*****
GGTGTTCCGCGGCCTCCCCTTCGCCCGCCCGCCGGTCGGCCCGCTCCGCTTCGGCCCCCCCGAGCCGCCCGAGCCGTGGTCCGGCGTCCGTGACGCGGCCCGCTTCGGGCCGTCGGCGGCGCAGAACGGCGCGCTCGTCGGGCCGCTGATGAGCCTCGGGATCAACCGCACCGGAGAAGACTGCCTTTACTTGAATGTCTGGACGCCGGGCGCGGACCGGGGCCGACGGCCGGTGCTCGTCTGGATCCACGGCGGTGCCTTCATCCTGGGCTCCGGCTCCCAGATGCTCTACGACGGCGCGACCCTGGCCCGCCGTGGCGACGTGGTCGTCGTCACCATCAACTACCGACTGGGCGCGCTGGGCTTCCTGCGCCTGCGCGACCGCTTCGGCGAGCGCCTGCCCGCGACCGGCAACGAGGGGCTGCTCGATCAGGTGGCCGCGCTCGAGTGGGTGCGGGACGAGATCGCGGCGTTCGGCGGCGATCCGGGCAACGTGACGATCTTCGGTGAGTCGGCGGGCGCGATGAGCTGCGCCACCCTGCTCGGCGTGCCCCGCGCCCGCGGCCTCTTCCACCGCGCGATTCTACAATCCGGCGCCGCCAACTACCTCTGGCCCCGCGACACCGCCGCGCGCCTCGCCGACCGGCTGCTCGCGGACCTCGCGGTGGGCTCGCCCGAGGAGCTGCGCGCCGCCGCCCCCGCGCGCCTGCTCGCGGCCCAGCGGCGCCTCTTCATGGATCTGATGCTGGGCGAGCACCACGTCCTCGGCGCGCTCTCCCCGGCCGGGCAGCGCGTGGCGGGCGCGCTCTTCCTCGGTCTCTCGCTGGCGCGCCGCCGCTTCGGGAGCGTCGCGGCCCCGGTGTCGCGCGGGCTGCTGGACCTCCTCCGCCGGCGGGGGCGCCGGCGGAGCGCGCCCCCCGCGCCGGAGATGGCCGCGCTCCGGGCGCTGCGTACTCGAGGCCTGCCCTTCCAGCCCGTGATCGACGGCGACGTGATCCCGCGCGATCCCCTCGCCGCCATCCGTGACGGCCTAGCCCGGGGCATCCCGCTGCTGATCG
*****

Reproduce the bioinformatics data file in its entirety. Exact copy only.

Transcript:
GGTGTTCCGCGGCCTCCCCTTCGCCCGCCCGCCGGTCGGCCCGCTCCGCTTCGGCCCCCCCGAGCCGCCCGAGCCGTGGTCCGGCGTCCGTGACGCGGCCCGCTTCGGGCCGTCGGCGGCGCAGAACGGCGCGCTCGTCGGGCCGCTGATGAGCCTCGGGATCAACCGCACCGGAGAAGACTGCCTTTACTTGAATGTCTGGACGCCGGGCGCGGACCGGGGCCGACGGCCGGTGCTCGTCTGGATCCACGGCGGTGCCTTCATCCTGGGCTCCGGCTCCCAGATGCTCTACGACGGCGCGACCCTGGCCCGCCGTGGCGACGTGGTCGTCGTCACCATCAACTACCGACTGGGCGCGCTGGGCTTCCTGCGCCTGCGCGACCGCTTCGGCGAGCGCCTGCCCGCGACCGGCAACGAGGGGCTGCTCGATCAGGTGGCCGCGCTCGAGTGGGTGCGGGACGAGATCGCGGCGTTCGGCGGCGATCCGGGCAACGTGACGATCTTCGGTGAGTCGGCGGGCGCGATGAGCTGCGCCACCCTGCTCGGCGTGCCCCGCGCCCGCGGCCTCTTCCACCGCGCGATTCTACAATCCGGCGCCGCCAACTACCTCTGGCCCCGCGACACCGCCGCGCGCCTCGCCGACCGGCTGCTCGCGGACCTCGCGGTGGGCTCGCCCGAGGAGCTGCGCGCCGCCGCCCCCGCGCGCCTGCTCGCGGCCCAGCGGCGCCTCTTCATGGATCTGATGCTGGGCGAGCACCACGTCCTCGGCGCGCTCTCCCCGGCCGGGCAGCGCGTGGCGGGCGCGCTCTTCCTCGGTCTCTCGCTGGCGCGCCGCCGCTTCGGGAGCGTCGCGGCCCCGGTGTCGCGCGGGCTGCTGGACCTCCTCCGCCGGCGGGGGCGCCGGCGGAGCGCGCCCCCCGCGCCGGAGATGGCCGCGCTCCGGGCGCTGCGTACTCGAGGCCTGCCCTTCCAGCCCGTGATCGACGGCGACGTGATCCCGCGCGATCCCCTCGCCGCCATCCGTGACGGCCTAGCCCGGGGCATCCCGCTGCTGATCG